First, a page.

“Matteo, you have to take it.” Father wouldn’t allow him to get rid of it. My little brother finally reached for the knife and curled his fingers around the handle.

“It’s only a knife,” I said, but I, too, could only see the blood it had been covered with.

He nodded and pushed it into his pocket. We stared at each other. “Now we’re alone.”

“You have me,” I said.

A knock sounded and I quickly pulled Matteo to his feet. The door swung open and Marianna stepped inside. Her eyes crinkled as she looked at us. Her brown hair, which she usually wore in a bun, was all over the place as if she’d ripped the hairnet out of it. “The Master sent me to see if you were getting ready. Soon his Consigliere will be here.” Her voice held a strange note I didn’t recognize, and her lips trembled as her eyes darted between Matteo and me.

I nodded. She came closer and touched my shoulder. “I’m so sorry.” I stepped back, away from the touch. I glared, because it made not crying easier.

“I’m not,” I muttered. “She was weak.”

Marianna took a step back, glancing between Matteo and me, her expression falling. “Hurry,” she said before she left.

Matteo slipped his hand in mine. “I’ll miss her.”

I looked down at my feet, at my blood-covered socks, not saying anything because it would have been weak to do so. I wasn’t allowed to be weak. Not ever.

 

 

Cesare landed a hard hit in my stomach. Gasping, I dropped to my knees. Marianna put down her knitting needles with a sharp intake of breath. Before he could land a hit on my head, I rolled away and pushed to my feet, then raised my balled fists.

Cesare nodded. “Don’t get distracted again.”

I gritted my teeth and attacked, feigning an upper cut, then smashed my fist into his side. He grunted then jumped back. Cesare had been giving me fighting lessons since I was three years old.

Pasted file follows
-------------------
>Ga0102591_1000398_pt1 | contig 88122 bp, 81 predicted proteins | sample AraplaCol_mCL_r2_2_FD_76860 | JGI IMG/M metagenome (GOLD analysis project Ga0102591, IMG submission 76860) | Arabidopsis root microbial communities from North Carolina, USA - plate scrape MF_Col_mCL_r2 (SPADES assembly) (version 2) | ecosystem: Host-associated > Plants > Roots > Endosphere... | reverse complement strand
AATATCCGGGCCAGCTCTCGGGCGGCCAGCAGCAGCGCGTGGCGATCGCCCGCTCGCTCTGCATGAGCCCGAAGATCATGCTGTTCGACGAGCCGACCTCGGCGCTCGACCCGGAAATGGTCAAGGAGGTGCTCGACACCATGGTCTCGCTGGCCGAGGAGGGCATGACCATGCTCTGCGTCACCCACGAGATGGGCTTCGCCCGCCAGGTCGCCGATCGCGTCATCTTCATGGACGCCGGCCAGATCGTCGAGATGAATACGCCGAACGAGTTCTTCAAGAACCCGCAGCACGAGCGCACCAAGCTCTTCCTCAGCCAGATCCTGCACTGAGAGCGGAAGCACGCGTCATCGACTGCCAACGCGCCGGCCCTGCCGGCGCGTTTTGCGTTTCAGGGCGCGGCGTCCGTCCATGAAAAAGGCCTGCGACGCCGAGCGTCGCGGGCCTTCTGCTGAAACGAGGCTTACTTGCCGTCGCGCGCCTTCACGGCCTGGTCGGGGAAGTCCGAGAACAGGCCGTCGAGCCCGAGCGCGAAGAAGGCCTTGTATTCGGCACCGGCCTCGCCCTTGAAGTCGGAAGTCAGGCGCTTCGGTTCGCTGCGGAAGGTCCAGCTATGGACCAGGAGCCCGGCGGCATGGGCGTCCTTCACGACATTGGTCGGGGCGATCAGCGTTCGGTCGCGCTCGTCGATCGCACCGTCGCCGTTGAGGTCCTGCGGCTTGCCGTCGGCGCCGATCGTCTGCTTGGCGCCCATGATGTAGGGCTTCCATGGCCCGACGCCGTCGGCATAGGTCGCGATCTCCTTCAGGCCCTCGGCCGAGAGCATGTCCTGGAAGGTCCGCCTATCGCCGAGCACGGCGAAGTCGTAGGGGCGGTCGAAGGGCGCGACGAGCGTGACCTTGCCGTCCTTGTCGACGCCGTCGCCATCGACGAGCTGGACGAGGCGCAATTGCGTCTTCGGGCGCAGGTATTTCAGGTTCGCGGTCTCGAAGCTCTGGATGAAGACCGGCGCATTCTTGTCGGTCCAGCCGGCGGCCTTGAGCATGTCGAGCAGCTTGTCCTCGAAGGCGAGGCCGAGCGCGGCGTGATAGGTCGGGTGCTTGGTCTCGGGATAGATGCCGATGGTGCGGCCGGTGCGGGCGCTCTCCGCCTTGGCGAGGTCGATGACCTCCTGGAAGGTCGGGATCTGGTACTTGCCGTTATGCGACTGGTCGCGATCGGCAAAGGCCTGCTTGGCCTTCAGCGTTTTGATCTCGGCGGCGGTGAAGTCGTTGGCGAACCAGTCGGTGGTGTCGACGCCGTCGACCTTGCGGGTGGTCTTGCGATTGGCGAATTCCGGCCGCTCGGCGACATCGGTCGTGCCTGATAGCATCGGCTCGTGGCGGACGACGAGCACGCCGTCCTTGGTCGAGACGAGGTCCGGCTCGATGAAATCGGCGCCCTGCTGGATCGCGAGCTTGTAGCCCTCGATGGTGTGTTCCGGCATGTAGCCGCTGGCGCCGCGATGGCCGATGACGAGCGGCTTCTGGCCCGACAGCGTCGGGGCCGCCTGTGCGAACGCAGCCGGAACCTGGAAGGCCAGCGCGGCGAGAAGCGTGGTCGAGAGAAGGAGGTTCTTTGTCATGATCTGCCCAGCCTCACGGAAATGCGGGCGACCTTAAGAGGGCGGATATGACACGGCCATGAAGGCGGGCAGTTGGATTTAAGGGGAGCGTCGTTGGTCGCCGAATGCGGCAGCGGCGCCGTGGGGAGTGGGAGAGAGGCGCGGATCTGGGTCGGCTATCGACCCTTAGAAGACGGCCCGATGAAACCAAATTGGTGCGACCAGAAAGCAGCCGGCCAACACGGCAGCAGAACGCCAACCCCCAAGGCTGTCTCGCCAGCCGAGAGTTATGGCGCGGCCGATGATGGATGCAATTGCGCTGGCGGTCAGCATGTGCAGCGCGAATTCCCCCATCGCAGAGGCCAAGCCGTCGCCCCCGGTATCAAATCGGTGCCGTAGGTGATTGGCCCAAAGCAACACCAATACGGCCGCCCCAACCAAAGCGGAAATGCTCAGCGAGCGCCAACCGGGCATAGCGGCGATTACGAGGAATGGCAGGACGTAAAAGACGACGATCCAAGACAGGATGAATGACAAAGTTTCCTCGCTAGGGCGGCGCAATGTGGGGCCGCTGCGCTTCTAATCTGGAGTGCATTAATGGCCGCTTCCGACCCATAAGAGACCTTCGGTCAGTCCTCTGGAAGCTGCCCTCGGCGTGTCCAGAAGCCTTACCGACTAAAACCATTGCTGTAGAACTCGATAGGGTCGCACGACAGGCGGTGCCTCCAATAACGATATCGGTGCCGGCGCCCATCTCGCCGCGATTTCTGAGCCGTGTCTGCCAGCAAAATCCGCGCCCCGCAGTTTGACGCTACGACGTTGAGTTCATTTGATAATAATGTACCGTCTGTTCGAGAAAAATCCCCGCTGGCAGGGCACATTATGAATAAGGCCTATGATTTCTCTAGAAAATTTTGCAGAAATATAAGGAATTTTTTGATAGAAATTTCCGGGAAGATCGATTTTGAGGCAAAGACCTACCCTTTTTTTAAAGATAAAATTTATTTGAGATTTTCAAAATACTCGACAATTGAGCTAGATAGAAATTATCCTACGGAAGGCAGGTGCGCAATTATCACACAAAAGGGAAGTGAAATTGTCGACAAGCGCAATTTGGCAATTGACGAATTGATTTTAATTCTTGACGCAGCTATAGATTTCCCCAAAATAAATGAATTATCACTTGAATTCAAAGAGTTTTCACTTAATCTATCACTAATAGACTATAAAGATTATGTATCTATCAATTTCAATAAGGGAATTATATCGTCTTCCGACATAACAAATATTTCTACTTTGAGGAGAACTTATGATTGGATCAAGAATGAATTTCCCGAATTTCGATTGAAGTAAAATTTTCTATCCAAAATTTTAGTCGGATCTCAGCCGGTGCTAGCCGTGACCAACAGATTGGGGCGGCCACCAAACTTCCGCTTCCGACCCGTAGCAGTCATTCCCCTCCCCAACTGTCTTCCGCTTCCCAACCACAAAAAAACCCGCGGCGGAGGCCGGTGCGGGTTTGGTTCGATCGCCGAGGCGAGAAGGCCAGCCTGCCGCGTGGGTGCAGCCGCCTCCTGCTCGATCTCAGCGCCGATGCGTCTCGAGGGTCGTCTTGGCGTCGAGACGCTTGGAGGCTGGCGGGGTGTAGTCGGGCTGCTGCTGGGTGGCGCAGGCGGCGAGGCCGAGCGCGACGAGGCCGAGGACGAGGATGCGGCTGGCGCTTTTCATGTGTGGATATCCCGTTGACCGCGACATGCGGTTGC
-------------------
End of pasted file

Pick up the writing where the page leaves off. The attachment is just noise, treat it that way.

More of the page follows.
Cesare stepped back from me. “You’ll be unbeatable when you’re older.”

I wanted to be unbeatable now so I could stop Father from hurting us. I was already much taller and stronger than the other kids in school, but I needed to be even stronger. I began to pull off my gloves.

Cesare turned to Matteo, who sat on the edge of the boxing ring, his legs pulled up to his chest, a deep frown on his forehead. “It’s your turn.”

My brother didn’t react, staring off into space. I threw my boxing glove at him. He gasped, rubbing the side of his head, messing up his brown hair, then scowled. “Your turn,” I said.

He got to his feet, but I could tell that he was in a sour mood. I knew why, but I really hoped he would keep it to himself.

“Why aren’t we at Mom’s funeral?”

Marianna was heading our way. I threw my second glove at him. “Shut up.”

He stomped his foot. “No!” He jumped off the boxing ring and stalked toward the door of the gym. What was he doing?

“Matteo!” I shouted, chasing after him.

“I want to say goodbye to her! It’s not fair that she’s alone.”

No, no, no! Why did he have to say something like that when others were around? I didn’t look back at Cesare and Marianna, but I knew they’d heard every word.

I grabbed Matteo’s arm shortly before the exit and jerked him back. He tried to shake me off, but I was stronger than him. He glared up at me with teary eyes. “Stop crying,” I whispered harshly.

“Don’t you want to say goodbye?” he rasped.

My chest tightened. “She didn’t say goodbye to us either.” I released Matteo, and he began crying again.

Marianna put her hand on his shoulder but not on mine. She’d learned. Every time she’d tried to console me in the last few days, I’d shaken her off. “It’s okay to be sad.”